An interesting cat and mouse game develops between Peter and Tyler each one revealing the reasons why Peter's life could blow up in his own face any second now, by the time they reach the mother's home something is off and we're not talking about Peter shooting Broyles before they can contain the child, as Nina Sharp sums up to Bell, what Tyler 01 found was in fact his surrogate mother and while Tyler 03 and 02 remain fine and well with their assigned families at Massive Dynamic, the Corporation must shut down the mind control experiment despite its utter success.
  • Massive Dynamic needs to do some house cleaning

    8.0
    After the son of one of it's employees, Tyler, "goes rogue", Massive Dynamic is forced to deal with the fallout.

    With extreme mind control abilities, Tyler goes on a killing/kidnapping spree. His motivation is to find his mother, whom he found out was alive after being told by his father that she was dead. It draws parallels between the father's situation, and that of Walter Bishop and his feelings about Peter. In an effort to put a stop to Tyler's rampage, Fringe Division works closely with Nina Sharp and Massive Dynamic. After the failure of what was to be a certain way of avoiding Tyler's mind control powers, Peter is taken and a game of cat and mouse ensues. Of course, not before Broyles is shot, by Peter no less.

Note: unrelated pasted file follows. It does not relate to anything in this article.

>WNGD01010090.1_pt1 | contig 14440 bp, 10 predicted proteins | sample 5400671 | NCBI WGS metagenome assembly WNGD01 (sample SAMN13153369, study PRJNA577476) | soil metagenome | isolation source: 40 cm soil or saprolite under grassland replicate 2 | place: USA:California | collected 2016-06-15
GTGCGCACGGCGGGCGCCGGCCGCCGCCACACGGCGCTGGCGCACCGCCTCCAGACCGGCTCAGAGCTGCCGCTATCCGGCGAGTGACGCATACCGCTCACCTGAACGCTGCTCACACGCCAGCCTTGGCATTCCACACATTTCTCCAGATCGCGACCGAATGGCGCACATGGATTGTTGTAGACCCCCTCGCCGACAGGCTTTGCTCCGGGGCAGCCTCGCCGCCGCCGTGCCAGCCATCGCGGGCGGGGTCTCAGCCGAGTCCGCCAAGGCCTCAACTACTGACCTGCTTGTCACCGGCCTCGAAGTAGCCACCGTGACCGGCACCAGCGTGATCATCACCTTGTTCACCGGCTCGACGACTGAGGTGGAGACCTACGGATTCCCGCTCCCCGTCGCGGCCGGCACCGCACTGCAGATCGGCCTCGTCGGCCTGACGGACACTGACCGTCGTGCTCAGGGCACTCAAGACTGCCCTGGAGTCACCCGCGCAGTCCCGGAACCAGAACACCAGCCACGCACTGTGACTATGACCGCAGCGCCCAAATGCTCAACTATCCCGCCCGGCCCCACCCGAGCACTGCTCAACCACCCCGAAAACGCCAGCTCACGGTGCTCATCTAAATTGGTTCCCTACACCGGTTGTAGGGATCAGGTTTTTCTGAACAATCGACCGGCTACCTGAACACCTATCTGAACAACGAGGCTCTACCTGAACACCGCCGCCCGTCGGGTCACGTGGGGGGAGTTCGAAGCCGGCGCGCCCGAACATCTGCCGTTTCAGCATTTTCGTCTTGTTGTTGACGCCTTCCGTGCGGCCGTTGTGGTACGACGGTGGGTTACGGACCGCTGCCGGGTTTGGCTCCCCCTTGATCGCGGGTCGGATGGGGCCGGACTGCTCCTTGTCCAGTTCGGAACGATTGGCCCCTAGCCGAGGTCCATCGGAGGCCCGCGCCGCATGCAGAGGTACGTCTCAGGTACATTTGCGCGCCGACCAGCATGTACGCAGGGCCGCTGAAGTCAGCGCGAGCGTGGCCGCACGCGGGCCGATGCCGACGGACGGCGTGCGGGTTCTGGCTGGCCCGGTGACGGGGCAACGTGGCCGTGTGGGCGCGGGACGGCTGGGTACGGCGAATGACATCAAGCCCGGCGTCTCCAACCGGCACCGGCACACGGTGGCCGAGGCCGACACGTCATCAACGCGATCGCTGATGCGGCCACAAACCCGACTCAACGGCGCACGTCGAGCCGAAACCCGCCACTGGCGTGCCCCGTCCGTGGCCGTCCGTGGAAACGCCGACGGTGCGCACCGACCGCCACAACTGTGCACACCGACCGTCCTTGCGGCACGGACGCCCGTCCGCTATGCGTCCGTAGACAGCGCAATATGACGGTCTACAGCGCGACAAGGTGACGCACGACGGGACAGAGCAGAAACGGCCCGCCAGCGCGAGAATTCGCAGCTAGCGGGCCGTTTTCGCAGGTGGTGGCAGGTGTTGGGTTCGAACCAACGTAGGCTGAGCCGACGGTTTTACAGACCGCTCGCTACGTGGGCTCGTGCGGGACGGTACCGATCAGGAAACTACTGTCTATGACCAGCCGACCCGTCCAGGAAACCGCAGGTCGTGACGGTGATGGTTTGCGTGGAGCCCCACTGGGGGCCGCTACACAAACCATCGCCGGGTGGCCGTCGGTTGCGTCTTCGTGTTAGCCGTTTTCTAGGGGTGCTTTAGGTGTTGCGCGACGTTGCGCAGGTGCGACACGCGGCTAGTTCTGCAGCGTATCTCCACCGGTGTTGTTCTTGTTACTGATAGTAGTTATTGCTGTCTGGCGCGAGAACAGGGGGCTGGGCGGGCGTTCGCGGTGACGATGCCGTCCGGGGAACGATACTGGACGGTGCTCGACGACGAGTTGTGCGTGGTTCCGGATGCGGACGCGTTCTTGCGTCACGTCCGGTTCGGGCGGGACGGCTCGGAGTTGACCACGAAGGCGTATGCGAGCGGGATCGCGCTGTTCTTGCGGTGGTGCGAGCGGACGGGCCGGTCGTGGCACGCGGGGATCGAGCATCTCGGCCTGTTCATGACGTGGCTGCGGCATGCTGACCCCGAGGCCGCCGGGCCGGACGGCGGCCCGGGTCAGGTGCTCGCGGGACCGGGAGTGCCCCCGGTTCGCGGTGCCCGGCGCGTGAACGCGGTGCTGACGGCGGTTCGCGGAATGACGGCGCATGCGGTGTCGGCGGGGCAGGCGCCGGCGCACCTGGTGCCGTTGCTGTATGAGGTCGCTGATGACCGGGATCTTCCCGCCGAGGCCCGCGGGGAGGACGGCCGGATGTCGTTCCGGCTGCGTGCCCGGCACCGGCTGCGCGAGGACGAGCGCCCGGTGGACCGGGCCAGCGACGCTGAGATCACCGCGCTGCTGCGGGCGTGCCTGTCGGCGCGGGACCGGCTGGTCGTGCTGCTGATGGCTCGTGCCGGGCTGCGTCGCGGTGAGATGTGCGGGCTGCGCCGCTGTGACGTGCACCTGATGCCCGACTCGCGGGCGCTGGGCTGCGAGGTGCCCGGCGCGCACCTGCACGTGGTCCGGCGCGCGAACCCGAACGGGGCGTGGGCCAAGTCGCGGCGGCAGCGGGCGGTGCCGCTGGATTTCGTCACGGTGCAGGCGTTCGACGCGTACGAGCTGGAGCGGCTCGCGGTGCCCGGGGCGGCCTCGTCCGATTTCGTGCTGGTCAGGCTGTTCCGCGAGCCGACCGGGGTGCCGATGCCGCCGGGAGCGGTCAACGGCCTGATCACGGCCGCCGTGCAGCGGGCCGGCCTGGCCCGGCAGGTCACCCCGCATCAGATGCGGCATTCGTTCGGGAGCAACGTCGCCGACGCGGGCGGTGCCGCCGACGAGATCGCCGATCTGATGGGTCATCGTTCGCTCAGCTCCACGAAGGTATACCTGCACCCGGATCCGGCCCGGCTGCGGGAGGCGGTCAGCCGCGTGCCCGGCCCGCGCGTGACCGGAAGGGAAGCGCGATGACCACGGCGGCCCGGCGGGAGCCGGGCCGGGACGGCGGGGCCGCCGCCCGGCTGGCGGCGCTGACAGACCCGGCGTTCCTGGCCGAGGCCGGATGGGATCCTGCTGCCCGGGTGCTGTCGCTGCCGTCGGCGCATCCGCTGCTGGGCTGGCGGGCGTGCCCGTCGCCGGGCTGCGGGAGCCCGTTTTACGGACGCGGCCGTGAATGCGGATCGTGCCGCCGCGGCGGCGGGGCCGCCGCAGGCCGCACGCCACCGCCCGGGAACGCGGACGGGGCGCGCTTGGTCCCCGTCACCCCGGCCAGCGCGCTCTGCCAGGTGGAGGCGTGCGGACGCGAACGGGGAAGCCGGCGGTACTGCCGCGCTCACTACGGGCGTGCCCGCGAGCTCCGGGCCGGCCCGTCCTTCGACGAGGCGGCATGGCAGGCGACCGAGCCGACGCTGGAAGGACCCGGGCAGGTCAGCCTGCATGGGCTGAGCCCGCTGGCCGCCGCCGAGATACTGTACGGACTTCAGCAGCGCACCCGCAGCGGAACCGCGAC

Overall, a decent episode but I thought the plot was just a little too dramatic for Fringe. A teenager with abandonment issues? Fringe? Ah well, looks like next episode the Observer returns.
  • That's cool.

    8.0